Articles tagged superheroes

Why It’s Too Late to Let Spider-Man Into the Marvel Cinematic Universe

The Peter Parker of Homecoming doesn't resemble a superhero so much as an approval-starved, attention-seeking child.

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The True Origin of the Superhero Film Craze? ‘X-Men’ Comics

Bryan Singer's first X-Men film launched the comic book film craze that is still sweeping through Hollywood. But it had a predecessor in Marvel Masterworks: The X-Men Volume 1.

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Marvel Scores Again with ‘Spider-Man: Homecoming’

Director Jon Watts hasn’t exactly transcended the genre, but he’s (re) re-booted this familiar franchise with all of the spirited adventure and adolescent awkwardness it requires.

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‘Wonder Woman #25’: From Rebirth to Resolve

Greg Rucka completes Wonder Woman's rebirth journey with heart, compassion, and wonder.

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Feels Good to be Home: ‘Spider-Man: Homecoming’ Is the Ultimate Spectacle

It's pure exhilaration to watch a pitch-perfect version of Spider-Man finally hit the big screen.

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The Reluctant Superhero: The Guilty Walk of David Banner

The Incredible Hulk offered a number of metaphors for both post-war guilt and issues of white masculinity.

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2 Mar 2017 // 4:00 AM

The Reluctant Superhero: Marvel TV in the ‘70s

Before the rise of the MCU, Marvel attempted to bring some of its most famous superheroes to television.

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Do Our Superheroes Satisfy a Secret Craving for Authoritarianism?

Chris Gavaler's On the Origins of Superheroes raises compelling questions about our fascination with men in tights.

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Marvelous Monstrous Mayhem in ‘Monsters Unleashed #1’

This is an over-the-top, action-packed thrill ride that pits iconic heroes against giant monsters

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First Shots and Fatal Flaws in ‘Inhumans vs. X-men #1’

What does it take for a clash between two superhero teams to be interesting these days?

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Twists, Turns, and Burns in ‘Superwoman #2’

Lois Lane's loss is not Lana Lang's gain.

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8 Sep 2016 // 2:30 AM

The Reluctant Superhero: The Bionics

Television sci-fi finally landed on a winning formula with the reluctant, cyborg-like bionic superheroes, Steve Austin and Jaime Sommers.

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‘Last Night, a Superhero Saved My Life’ Is Grounded in Reality

Recommended reading for those whose lives were saved in the nick of time, and were transformed into their better selves, thanks to Amazons, Caped Crusaders, and Mutants.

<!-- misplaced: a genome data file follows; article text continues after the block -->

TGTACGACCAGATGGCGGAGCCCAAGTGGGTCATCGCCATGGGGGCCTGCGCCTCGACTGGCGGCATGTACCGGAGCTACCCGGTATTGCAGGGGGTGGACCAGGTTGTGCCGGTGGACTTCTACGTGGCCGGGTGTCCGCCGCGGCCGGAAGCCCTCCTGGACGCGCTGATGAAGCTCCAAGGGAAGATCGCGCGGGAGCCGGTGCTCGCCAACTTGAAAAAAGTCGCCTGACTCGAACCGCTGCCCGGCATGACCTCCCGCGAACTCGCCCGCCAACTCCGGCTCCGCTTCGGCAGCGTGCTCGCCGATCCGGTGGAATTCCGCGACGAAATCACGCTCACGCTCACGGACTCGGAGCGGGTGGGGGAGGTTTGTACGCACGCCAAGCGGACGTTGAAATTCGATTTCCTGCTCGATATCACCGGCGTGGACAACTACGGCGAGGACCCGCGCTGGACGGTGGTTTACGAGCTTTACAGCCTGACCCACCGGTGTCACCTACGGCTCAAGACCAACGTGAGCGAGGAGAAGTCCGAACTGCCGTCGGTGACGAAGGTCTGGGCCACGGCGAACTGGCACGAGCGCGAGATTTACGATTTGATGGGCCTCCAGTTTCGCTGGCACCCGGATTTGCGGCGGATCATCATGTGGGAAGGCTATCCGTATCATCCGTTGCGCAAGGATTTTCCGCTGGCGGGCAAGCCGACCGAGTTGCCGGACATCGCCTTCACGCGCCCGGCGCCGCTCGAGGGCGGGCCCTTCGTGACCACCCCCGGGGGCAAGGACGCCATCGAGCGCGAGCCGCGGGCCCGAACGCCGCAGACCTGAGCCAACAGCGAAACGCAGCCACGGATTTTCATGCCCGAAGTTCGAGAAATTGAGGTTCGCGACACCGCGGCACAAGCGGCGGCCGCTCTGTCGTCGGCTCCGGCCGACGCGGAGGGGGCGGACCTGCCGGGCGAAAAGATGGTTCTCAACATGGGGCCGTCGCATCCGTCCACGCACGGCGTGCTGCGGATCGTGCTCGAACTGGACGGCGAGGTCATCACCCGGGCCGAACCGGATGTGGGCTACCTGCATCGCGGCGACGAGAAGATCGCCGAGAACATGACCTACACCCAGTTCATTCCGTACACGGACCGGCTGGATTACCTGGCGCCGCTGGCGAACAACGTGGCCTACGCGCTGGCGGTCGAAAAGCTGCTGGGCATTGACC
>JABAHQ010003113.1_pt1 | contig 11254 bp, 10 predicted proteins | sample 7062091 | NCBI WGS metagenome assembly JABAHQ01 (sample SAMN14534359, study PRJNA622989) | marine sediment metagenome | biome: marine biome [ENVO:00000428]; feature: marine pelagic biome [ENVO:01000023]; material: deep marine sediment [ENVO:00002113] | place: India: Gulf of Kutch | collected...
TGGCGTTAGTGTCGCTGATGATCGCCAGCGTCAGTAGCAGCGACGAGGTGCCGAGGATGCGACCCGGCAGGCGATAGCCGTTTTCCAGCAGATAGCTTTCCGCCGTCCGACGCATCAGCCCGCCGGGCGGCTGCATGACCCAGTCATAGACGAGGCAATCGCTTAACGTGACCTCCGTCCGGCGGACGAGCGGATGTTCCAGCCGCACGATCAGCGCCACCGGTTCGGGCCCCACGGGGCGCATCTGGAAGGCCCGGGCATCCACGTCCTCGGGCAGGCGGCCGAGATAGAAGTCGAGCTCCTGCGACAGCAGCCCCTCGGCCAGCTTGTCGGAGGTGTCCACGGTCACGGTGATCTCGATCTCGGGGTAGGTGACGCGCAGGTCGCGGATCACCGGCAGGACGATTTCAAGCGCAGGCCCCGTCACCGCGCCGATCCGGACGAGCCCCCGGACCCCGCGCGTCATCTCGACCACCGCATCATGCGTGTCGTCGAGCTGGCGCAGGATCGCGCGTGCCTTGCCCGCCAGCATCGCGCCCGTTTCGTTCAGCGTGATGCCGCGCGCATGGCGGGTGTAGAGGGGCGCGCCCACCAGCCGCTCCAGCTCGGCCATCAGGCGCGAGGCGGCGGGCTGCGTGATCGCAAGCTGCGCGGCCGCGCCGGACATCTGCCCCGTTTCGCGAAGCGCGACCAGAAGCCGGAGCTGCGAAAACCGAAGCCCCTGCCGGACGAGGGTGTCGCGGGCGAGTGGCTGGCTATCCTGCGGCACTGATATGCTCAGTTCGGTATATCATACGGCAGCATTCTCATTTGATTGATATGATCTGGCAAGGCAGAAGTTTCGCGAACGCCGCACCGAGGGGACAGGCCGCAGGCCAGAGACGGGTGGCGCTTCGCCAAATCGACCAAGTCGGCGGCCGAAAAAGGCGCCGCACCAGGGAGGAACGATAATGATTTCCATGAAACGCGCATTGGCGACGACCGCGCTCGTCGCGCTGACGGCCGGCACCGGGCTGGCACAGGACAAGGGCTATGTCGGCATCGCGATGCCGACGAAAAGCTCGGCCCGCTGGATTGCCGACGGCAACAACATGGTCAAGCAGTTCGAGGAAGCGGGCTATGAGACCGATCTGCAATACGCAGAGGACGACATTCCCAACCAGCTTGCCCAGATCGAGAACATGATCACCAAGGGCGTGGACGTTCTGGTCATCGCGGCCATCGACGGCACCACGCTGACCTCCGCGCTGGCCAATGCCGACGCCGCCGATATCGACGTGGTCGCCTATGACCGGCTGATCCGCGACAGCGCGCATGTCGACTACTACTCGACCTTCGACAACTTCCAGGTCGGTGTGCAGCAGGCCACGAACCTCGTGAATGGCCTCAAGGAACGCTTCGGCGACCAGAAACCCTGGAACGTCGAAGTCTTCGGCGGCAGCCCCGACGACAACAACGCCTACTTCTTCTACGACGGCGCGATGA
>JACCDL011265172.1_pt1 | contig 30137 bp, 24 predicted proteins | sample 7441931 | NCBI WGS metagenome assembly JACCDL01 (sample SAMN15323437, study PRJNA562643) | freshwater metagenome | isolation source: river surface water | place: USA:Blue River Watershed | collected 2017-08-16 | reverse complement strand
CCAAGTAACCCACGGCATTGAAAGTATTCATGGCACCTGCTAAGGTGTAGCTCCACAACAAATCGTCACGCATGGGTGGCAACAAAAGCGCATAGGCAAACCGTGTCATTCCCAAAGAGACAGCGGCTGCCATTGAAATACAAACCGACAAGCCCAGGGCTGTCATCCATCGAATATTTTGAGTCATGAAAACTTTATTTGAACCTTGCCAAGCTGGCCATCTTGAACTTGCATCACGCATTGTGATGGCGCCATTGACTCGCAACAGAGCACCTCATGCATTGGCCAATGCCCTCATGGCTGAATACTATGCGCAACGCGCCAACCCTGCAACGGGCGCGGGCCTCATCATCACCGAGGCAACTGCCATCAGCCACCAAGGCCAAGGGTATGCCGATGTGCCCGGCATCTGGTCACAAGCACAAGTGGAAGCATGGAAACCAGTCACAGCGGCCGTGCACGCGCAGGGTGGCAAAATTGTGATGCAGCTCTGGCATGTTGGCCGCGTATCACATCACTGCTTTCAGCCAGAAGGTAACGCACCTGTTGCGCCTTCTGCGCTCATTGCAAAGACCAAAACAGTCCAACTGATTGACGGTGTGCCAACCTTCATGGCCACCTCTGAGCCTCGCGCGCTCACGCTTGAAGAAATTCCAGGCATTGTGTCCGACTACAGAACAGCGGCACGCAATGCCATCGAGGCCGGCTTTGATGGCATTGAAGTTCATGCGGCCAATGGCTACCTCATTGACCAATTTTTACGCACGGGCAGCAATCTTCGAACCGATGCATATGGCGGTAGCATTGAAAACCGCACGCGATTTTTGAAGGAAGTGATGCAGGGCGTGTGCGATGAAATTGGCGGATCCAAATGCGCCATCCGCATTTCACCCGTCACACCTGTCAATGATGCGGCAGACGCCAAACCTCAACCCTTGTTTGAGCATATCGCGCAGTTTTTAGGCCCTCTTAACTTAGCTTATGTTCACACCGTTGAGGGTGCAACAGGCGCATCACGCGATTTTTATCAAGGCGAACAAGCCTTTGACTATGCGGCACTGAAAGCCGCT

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‘The Regional Office is Under Attack’ Suffers an Identity Crisis

There's something ugly at the heart of this story of superheroics, something that utterly conflicts with the book's sometimes better nature.

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Has Warner Bros. Created Too Bleak a World in ‘Batman v Superman’?

How much darkness do audiences want? And has Warner Bros. painted itself into a tonal corner, where everything feels like the inside of a goth kid’s journal?

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‘The League of Regrettable Superheroes’ Is a Heroic, Enjoyable Effort

Jon Morris’ book is a courageous, witty look at 100 short-lived superheroes you’ll never see coming to a theater near you.

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Warner Bros. Unveils a Slate of Superhero Films After Poor Summer

Warner Bros. has unveiled a slate of superhero films that the big Hollywood studio believes will help drive profit after it suffered through an uncharacteristically poor summer.

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The Victor Belongs to the Spoils: 75 Summers of the Batman

Just a single thought about what Batman has come to mean over the last 75 years.

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Evolution of the Superman Part 3: Man AND Superman

Previously “To Be Continued...” discussed the early versions of Superman and how he evolved from one-off villain to science fiction hero to costumed strongman to the actual flying, heat visioning, powerhouse he became by the 1970s. But with so much power, how could the first superhero possibly remain challenging?

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The Comics Writer and the Fall of the Superpowers

We often think of comic books as the height of escapism, but recent events point to an industry in a death spiral, due in no small part to how badly it mistreats the writers on which it depends.

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//Mixed media
//Blogs

How a Song By Unknown Newcomer Adam Johnston Ended Up on Blondie's New Album

// Sound Affects

"Adam Johnston of An Unkindness wrote a song at 17 years old and posted it online. Two years later, magic happened.

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